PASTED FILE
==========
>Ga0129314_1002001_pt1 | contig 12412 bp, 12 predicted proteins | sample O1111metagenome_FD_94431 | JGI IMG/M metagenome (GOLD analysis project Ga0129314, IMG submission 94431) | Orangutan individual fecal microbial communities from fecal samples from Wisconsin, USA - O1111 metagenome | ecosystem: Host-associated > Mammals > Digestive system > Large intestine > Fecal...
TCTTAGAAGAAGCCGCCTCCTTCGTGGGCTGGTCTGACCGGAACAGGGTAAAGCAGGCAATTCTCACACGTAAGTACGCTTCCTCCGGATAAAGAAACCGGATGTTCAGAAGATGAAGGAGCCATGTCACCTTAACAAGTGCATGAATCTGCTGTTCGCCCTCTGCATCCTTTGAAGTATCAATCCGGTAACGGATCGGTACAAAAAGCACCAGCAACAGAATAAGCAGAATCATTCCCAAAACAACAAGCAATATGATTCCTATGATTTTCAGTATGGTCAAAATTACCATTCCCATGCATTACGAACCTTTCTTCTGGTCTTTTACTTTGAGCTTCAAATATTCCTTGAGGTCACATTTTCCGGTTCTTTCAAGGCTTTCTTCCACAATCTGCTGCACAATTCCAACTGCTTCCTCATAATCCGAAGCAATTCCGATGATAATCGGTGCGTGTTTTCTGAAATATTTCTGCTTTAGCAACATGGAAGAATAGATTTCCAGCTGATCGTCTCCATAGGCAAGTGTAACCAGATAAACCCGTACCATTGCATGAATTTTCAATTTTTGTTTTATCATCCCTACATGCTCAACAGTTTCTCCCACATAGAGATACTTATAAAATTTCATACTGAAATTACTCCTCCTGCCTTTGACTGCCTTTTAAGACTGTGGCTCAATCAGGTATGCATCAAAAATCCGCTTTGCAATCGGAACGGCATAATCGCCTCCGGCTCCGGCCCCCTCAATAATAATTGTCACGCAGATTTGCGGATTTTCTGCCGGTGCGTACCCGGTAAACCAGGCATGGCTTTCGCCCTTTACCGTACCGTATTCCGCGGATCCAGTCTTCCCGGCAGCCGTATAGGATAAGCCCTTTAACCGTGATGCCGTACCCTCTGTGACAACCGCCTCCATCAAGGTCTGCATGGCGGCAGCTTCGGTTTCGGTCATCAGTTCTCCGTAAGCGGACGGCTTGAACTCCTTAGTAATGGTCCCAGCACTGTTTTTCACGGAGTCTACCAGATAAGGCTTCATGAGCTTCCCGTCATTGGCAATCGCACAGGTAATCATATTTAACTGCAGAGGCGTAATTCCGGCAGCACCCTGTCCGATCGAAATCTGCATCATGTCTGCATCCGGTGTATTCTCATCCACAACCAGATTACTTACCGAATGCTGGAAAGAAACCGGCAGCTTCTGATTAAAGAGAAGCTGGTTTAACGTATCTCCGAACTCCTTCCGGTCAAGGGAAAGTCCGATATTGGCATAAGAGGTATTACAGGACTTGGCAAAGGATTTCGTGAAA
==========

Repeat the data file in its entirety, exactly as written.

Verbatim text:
>Ga0129314_1002001_pt1 | contig 12412 bp, 12 predicted proteins | sample O1111metagenome_FD_94431 | JGI IMG/M metagenome (GOLD analysis project Ga0129314, IMG submission 94431) | Orangutan individual fecal microbial communities from fecal samples from Wisconsin, USA - O1111 metagenome | ecosystem: Host-associated > Mammals > Digestive system > Large intestine > Fecal...
TCTTAGAAGAAGCCGCCTCCTTCGTGGGCTGGTCTGACCGGAACAGGGTAAAGCAGGCAATTCTCACACGTAAGTACGCTTCCTCCGGATAAAGAAACCGGATGTTCAGAAGATGAAGGAGCCATGTCACCTTAACAAGTGCATGAATCTGCTGTTCGCCCTCTGCATCCTTTGAAGTATCAATCCGGTAACGGATCGGTACAAAAAGCACCAGCAACAGAATAAGCAGAATCATTCCCAAAACAACAAGCAATATGATTCCTATGATTTTCAGTATGGTCAAAATTACCATTCCCATGCATTACGAACCTTTCTTCTGGTCTTTTACTTTGAGCTTCAAATATTCCTTGAGGTCACATTTTCCGGTTCTTTCAAGGCTTTCTTCCACAATCTGCTGCACAATTCCAACTGCTTCCTCATAATCCGAAGCAATTCCGATGATAATCGGTGCGTGTTTTCTGAAATATTTCTGCTTTAGCAACATGGAAGAATAGATTTCCAGCTGATCGTCTCCATAGGCAAGTGTAACCAGATAAACCCGTACCATTGCATGAATTTTCAATTTTTGTTTTATCATCCCTACATGCTCAACAGTTTCTCCCACATAGAGATACTTATAAAATTTCATACTGAAATTACTCCTCCTGCCTTTGACTGCCTTTTAAGACTGTGGCTCAATCAGGTATGCATCAAAAATCCGCTTTGCAATCGGAACGGCATAATCGCCTCCGGCTCCGGCCCCCTCAATAATAATTGTCACGCAGATTTGCGGATTTTCTGCCGGTGCGTACCCGGTAAACCAGGCATGGCTTTCGCCCTTTACCGTACCGTATTCCGCGGATCCAGTCTTCCCGGCAGCCGTATAGGATAAGCCCTTTAACCGTGATGCCGTACCCTCTGTGACAACCGCCTCCATCAAGGTCTGCATGGCGGCAGCTTCGGTTTCGGTCATCAGTTCTCCGTAAGCGGACGGCTTGAACTCCTTAGTAATGGTCCCAGCACTGTTTTTCACGGAGTCTACCAGATAAGGCTTCATGAGCTTCCCGTCATTGGCAATCGCACAGGTAATCATATTTAACTGCAGAGGCGTAATTCCGGCAGCACCCTGTCCGATCGAAATCTGCATCATGTCTGCATCCGGTGTATTCTCATCCACAACCAGATTACTTACCGAATGCTGGAAAGAAACCGGCAGCTTCTGATTAAAGAGAAGCTGGTTTAACGTATCTCCGAACTCCTTCCGGTCAAGGGAAAGTCCGATATTGGCATAAGAGGTATTACAGGACTTGGCAAAGGATTTCGTGAAA